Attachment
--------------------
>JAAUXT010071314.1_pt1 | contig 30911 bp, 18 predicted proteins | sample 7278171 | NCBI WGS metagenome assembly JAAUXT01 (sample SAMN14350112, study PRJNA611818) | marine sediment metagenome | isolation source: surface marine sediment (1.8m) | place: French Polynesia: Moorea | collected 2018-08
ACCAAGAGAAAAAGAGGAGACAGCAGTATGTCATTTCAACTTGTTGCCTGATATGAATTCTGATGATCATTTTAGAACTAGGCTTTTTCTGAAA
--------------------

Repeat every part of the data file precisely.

>JAAUXT010071314.1_pt1 | contig 30911 bp, 18 predicted proteins | sample 7278171 | NCBI WGS metagenome assembly JAAUXT01 (sample SAMN14350112, study PRJNA611818) | marine sediment metagenome | isolation source: surface marine sediment (1.8m) | place: French Polynesia: Moorea | collected 2018-08
ACCAAGAGAAAAAGAGGAGACAGCAGTATGTCATTTCAACTTGTTGCCTGATATGAATTCTGATGATCATTTTAGAACTAGGCTTTTTCTGAAA